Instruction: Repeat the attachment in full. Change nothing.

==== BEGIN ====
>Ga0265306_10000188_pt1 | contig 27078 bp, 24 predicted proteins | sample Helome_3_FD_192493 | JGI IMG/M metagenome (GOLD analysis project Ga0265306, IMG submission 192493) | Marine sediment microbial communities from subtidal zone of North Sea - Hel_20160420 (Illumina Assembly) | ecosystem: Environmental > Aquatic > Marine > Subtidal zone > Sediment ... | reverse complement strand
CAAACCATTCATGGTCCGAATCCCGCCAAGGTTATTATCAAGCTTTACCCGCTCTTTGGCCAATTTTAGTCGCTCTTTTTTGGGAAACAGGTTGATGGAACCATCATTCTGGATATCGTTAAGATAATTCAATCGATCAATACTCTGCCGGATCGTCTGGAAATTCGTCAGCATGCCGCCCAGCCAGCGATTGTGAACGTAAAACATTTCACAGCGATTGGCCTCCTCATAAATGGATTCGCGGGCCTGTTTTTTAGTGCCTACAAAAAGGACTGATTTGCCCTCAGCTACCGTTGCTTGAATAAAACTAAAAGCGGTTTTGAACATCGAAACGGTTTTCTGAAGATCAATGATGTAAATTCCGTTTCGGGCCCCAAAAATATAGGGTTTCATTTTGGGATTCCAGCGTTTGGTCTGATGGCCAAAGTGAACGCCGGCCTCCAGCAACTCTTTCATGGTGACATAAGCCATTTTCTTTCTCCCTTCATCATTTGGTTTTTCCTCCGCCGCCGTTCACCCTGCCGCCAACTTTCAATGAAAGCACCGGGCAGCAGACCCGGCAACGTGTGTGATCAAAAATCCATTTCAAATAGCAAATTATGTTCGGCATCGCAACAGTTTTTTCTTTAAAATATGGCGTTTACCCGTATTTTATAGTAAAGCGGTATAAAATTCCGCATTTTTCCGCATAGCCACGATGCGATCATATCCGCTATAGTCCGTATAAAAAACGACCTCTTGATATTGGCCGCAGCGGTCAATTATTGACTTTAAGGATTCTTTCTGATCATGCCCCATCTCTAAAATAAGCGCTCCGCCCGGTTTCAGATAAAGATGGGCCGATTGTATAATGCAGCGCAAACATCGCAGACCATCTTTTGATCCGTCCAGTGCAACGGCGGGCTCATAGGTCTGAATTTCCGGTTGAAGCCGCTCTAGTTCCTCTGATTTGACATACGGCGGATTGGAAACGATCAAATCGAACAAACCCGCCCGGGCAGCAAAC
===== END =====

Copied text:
>Ga0265306_10000188_pt1 | contig 27078 bp, 24 predicted proteins | sample Helome_3_FD_192493 | JGI IMG/M metagenome (GOLD analysis project Ga0265306, IMG submission 192493) | Marine sediment microbial communities from subtidal zone of North Sea - Hel_20160420 (Illumina Assembly) | ecosystem: Environmental > Aquatic > Marine > Subtidal zone > Sediment ... | reverse complement strand
CAAACCATTCATGGTCCGAATCCCGCCAAGGTTATTATCAAGCTTTACCCGCTCTTTGGCCAATTTTAGTCGCTCTTTTTTGGGAAACAGGTTGATGGAACCATCATTCTGGATATCGTTAAGATAATTCAATCGATCAATACTCTGCCGGATCGTCTGGAAATTCGTCAGCATGCCGCCCAGCCAGCGATTGTGAACGTAAAACATTTCACAGCGATTGGCCTCCTCATAAATGGATTCGCGGGCCTGTTTTTTAGTGCCTACAAAAAGGACTGATTTGCCCTCAGCTACCGTTGCTTGAATAAAACTAAAAGCGGTTTTGAACATCGAAACGGTTTTCTGAAGATCAATGATGTAAATTCCGTTTCGGGCCCCAAAAATATAGGGTTTCATTTTGGGATTCCAGCGTTTGGTCTGATGGCCAAAGTGAACGCCGGCCTCCAGCAACTCTTTCATGGTGACATAAGCCATTTTCTTTCTCCCTTCATCATTTGGTTTTTCCTCCGCCGCCGTTCACCCTGCCGCCAACTTTCAATGAAAGCACCGGGCAGCAGACCCGGCAACGTGTGTGATCAAAAATCCATTTCAAATAGCAAATTATGTTCGGCATCGCAACAGTTTTTTCTTTAAAATATGGCGTTTACCCGTATTTTATAGTAAAGCGGTATAAAATTCCGCATTTTTCCGCATAGCCACGATGCGATCATATCCGCTATAGTCCGTATAAAAAACGACCTCTTGATATTGGCCGCAGCGGTCAATTATTGACTTTAAGGATTCTTTCTGATCATGCCCCATCTCTAAAATAAGCGCTCCGCCCGGTTTCAGATAAAGATGGGCCGATTGTATAATGCAGCGCAAACATCGCAGACCATCTTTTGATCCGTCCAGTGCAACGGCGGGCTCATAGGTCTGAATTTCCGGTTGAAGCCGCTCTAGTTCCTCTGATTTGACATACGGCGGATTGGAAACGATCAAATCGAACAAACCCGCCCGGGCAGCAAAC